After winning the trial on Groat Island, you’re finally in a position to chase down Baron Widebeard with your new airship. It’s the conclusion of everything you’ve spent the past two hours building towards!… Then you’re there. Just, like that. You rappel down on-board the Baron’s ship, and find him sleeping… and then his magic monkey henchman captures you.
You fight through a twisted mindscape to free yourself from the monkey’s magic influence. And then, when you finally manage to restore his memories and drive away his terrible evil…
…the game shifts again. After a short cutscene involving cuddling birds, suddenly you’re on a beach. The monkey has released you! And brought you to the right island. And stopped his magical bird attack. And he’s good now. Oh, and the Baron and his wife? They’re totally in ‘the brig’. You captured them while they were still sleeping, I guess.
None of this is ever shown.
The thing is that Nelly Cootalot: The Fowl Fleet‘s story isn’t necessarily a bad story. It’s a little straightforward, but all the important story beats are there. A forgotten love, a lost treasure, sibling rivalry, ancient prophecies… But it’s just told very ineptly. What this story needs is a few good hard editing passes. Someone professional needs to read this story and go ‘okay, see here, where you cut away from the main villains and assure the player they’re totally taken care of? I can see you’re doing that because you want their re-introduction later to be a surprise. But at the very least establish that this happens. Show them being thrown in the brig! And maybe foreshadow the twist, too, while you’re at it.’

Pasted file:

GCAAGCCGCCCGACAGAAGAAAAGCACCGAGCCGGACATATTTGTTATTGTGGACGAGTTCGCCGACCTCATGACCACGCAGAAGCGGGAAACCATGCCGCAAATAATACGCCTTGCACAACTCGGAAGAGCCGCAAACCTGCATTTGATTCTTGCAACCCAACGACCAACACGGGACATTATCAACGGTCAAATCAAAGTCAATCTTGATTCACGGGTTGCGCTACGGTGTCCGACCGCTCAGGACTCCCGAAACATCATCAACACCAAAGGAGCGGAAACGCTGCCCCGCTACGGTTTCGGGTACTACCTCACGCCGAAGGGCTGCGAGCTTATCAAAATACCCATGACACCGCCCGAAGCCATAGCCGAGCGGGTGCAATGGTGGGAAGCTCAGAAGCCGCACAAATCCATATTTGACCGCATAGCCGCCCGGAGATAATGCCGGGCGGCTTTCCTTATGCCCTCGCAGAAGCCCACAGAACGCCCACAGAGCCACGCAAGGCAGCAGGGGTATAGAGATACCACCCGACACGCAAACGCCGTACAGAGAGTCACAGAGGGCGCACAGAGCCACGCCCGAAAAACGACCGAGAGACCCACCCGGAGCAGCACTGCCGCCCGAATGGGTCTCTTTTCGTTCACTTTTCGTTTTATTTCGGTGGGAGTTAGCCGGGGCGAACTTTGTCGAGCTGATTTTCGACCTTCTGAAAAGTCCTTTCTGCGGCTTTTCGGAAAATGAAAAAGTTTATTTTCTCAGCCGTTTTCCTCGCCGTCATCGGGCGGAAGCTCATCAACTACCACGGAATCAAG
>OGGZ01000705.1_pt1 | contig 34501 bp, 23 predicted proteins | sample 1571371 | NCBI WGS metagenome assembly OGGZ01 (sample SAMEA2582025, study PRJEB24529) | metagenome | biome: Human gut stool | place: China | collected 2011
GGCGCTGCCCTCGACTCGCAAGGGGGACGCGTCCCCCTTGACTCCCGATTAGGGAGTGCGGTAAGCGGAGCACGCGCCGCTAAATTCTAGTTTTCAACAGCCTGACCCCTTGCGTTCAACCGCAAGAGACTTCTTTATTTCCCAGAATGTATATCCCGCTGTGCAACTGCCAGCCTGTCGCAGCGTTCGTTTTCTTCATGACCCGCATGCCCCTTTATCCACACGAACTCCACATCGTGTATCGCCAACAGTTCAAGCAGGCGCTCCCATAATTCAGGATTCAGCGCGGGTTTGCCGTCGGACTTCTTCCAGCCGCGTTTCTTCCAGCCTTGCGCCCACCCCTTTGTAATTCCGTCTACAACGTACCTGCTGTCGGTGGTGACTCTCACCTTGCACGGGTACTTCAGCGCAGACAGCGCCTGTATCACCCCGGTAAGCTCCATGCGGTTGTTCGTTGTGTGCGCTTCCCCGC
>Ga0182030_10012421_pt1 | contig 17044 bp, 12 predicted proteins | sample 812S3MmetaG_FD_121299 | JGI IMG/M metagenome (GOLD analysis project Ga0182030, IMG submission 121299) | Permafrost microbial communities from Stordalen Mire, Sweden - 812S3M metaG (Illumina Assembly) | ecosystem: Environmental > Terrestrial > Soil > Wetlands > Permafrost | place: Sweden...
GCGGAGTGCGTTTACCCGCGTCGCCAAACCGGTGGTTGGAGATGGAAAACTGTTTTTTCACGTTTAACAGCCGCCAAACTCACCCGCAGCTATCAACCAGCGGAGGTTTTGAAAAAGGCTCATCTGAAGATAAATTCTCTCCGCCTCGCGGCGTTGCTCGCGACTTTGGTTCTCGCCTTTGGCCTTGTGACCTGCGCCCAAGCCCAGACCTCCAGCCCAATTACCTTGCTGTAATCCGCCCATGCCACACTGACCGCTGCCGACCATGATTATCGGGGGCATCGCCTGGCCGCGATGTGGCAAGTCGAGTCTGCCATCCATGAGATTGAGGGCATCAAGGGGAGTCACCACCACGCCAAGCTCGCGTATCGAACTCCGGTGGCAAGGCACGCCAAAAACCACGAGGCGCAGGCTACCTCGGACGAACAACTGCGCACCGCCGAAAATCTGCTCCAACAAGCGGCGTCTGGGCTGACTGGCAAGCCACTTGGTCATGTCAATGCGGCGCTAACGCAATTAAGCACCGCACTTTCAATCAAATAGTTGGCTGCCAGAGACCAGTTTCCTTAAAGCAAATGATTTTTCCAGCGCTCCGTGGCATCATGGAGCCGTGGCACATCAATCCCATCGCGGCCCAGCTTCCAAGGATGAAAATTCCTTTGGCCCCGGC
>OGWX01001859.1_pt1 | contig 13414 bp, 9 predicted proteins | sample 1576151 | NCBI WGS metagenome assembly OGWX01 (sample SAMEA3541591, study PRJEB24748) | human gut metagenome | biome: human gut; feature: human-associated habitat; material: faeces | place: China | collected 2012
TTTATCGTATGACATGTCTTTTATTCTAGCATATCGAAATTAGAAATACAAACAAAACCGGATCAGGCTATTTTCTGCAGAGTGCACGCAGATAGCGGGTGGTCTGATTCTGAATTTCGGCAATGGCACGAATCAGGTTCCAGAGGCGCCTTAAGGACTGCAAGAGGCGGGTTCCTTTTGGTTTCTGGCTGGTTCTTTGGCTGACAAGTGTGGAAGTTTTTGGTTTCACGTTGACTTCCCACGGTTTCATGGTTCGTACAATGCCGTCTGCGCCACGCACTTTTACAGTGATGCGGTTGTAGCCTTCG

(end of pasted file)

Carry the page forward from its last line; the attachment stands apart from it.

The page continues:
Actually, a good hard editing bat whiff is one thing this story needs. The other thing this story needs is to stop assuming everyone’s familiar with the prequel. Yes, there is actually a prequel: it took a little Googling, but I found Nelly Cootalot: Spoonbeaks Ahoy hidden in the bowels of this game’s website. And listen: I understand the writer’s desire to build on your previous work. Particularly since the prequel is totally available and free, right! But you can’t actually assume everyone who comes into Nelly Cootalot: The Fowl Fleet has played Spoonbeaks Ahoy. It makes for a piecemeal, incomplete-feeling story.